By Jeff Fleischer
Summer is a great time for people to be outside, but it carries a number of risks for animals. To keep your pets safe, it’s important to avoid harmful situations by taking some preventative steps. Luckily, many of the same techniques that are better for pets are also better for the environment.
Summer means bugs, and pets are frequent victims of fleas and ticks. Collars and sprays are common ways to kill these pests, but they work with highly toxic pesticides explains Dr. Fred Ohm, a veterinarian and Kansas State University professor who oversees the school’s animal poison control hotline. “All pesticides are potentially dangerous, and the most dangerous are the organophosphate insecticides,” he says. “What people need to realize is that a chemical [they’re] using to kill a pest can kill their animals, too.”
When considering any flea- or tick-control product, make sure to read the list of active ingredients and avoid any organophosphates or carbamates, which are essentially nerve poisons. The government has banned several of these chemicals in recent years, but others like tetrachlorvinphos, carbaryl, and propoxur are still sold in pet products. Also watch out for products containing phenothrin, which has caused dangerous side effects, including death, in cats.
A better alternative is using pills that contain insect growth regulators (IGR), non-pesticide chemicals that prevent fleas or ticks from reaching maturity and reproducing. Just be aware that some products combine IGRs and the dangerous toxins listed above.
But there are also simple and environmentally friendly ways to prevent these bugs. The Natural Resources Defense Council suggests keeping your lawn cut short, washing your pet’s bedding in hot water once a week, and bathing your pet in soapy water every few weeks. It’s also a good idea to vacuum regularly and, if fleas are already around, dispose of the vacuum bag inside a sealed plastic bag so that any bugs already sucked up can’t get back in the house.
Citronella candles and coils, both popular ways to ward off mosquitoes, can also be toxic to overexposed pets. Don’t leave an animal in any small area with such products, and don’t store them where they can ingest them, as the oil can cause aspiration pneumonia.
There are a number of pest-control products on the market containing boric acid, citrus extract, and other natural pesticides. Just remember that while they’re better for the environment, they can still be dangerous to children or pets. Follow instructions carefully and keep your animals away from contact with these products.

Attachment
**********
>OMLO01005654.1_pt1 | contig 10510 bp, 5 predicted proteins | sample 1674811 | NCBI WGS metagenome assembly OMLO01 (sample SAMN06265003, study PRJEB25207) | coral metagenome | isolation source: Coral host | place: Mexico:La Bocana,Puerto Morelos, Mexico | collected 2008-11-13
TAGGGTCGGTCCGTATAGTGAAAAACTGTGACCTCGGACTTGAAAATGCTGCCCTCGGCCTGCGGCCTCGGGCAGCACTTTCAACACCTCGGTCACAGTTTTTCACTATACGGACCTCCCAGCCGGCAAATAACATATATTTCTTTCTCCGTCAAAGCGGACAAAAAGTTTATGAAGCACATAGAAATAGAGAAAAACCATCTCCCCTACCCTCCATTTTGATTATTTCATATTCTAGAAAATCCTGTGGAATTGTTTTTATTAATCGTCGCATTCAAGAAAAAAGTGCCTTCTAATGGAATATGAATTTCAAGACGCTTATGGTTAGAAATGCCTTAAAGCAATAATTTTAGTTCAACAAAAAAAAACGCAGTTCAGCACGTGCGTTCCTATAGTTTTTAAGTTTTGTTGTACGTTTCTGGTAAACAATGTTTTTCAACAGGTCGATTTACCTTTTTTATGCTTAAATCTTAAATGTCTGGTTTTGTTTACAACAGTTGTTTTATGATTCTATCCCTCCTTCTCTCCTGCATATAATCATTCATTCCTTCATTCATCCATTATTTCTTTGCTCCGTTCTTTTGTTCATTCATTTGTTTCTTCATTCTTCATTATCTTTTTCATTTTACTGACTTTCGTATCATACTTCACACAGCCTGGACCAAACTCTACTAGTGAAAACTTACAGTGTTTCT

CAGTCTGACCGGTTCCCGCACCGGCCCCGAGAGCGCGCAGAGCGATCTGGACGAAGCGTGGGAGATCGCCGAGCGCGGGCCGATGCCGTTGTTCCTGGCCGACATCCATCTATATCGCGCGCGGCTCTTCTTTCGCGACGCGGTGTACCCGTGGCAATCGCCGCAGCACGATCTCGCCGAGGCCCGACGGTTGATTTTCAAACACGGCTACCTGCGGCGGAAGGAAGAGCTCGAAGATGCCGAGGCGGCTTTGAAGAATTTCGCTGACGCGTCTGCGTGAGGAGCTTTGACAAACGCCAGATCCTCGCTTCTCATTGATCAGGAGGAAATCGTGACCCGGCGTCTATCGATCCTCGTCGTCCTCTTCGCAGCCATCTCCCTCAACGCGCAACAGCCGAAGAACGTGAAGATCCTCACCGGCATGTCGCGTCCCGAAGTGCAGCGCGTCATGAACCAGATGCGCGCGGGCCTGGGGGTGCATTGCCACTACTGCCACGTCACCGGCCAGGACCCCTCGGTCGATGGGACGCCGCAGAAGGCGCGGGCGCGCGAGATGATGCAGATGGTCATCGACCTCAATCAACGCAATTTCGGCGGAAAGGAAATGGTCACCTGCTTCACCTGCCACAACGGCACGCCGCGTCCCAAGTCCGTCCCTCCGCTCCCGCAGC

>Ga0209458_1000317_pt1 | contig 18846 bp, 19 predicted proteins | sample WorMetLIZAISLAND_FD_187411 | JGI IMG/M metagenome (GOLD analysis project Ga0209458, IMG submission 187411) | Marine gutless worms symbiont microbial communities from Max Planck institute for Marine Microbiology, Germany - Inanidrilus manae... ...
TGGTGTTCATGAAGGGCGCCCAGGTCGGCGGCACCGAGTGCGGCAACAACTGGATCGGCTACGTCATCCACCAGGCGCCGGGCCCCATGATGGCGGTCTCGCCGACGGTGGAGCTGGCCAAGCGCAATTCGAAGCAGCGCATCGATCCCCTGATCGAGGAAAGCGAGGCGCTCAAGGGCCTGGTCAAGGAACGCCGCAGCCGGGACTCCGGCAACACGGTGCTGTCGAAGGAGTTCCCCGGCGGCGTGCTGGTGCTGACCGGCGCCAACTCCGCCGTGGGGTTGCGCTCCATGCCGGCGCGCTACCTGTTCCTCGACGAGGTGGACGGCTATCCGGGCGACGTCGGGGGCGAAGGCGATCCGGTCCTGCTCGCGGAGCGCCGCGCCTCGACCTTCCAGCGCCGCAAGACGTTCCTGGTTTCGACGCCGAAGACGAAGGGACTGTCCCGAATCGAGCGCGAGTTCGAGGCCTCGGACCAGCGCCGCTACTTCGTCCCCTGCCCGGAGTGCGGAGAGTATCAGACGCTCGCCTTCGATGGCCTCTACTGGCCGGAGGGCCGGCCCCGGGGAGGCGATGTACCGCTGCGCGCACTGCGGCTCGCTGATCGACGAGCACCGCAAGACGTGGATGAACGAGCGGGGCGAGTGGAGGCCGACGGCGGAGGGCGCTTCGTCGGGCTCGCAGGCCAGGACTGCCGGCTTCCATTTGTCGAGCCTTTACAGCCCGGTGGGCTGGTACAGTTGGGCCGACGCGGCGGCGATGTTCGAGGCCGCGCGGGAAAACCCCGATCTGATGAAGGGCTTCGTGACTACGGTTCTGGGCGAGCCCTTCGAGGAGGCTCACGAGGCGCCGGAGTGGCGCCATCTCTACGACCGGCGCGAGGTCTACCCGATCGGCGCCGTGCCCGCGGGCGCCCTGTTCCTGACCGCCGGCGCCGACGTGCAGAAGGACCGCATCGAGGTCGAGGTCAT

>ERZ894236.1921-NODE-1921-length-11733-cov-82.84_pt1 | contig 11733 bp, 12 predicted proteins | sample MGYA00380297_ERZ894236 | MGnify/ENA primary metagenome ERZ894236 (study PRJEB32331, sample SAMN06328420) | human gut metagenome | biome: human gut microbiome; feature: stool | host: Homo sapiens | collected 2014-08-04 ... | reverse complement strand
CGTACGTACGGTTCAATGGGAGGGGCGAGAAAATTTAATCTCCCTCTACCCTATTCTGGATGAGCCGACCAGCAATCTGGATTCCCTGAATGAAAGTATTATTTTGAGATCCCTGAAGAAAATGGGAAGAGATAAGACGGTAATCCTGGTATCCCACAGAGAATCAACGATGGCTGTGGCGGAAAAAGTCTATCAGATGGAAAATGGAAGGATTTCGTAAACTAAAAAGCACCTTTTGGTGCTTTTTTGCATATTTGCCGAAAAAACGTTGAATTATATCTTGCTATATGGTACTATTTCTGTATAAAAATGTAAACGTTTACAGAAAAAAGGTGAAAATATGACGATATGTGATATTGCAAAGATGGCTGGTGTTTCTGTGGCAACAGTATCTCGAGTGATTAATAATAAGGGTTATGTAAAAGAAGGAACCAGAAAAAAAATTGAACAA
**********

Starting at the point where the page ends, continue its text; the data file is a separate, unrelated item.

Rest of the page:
Just as too much sun can be dangerous for people, it can also become a problem for pets. After all, they’re covered in fur and don’t sweat as readily as humans.
While sunburn isn’t a common problem for companion animals, it is fairly easy to treat naturally, as are paw burns that come from hot asphalt. “The standard old things like aloe and any kind of soothing product for people can work equally efficiently for animals,” says Dr. Carvel Tiekert, executive director of the Maryland-based American Holistic Veterinary Medical Association. “But the main thing is not to tie an animal out in the sun. Animals are smart enough that they’re not normally going to get sunburned unless they don’t have an option to get out of the sun.”
If you’re going to leave a dog outside, make sure he has a doghouse or other shelter. Cats are always safer indoors, and white cats in particular can be susceptible to sun-based skin cancers.
Of course, leaving a pet in a car is always potentially deadly, as temperatures inside can reach well past 100 degrees. And though a walking trip with a pet is a much healthier and greener idea, make sure to know what your animal can handle. “Certain breeds tolerate heat better than others,” Tiekert says. “For example, you don’t want to take a Bulldog out for a run on a 100-degree day because their respiratory systems have small air passages and they can rapidly go into heatstroke.”
If an animal does go into heatstroke, the immediate first-aid treatment is to use a cold-water compress to get his temperature down. Serious cases should also be taken to an emergency facility as soon as possible.
Depending on the breed, some dogs and cats will shed more during the summer. That can lead to more hairballs, but there are numerous green solutions. A teaspoon of bran, canned pumpkin, or strained prunes can reduce hairballs, or one-eighth a teaspoon of the herb slippery elm (these can also sometimes help with indigestion). Otherwise, pet stores carry natural foods or gels designed to solve hairball problems.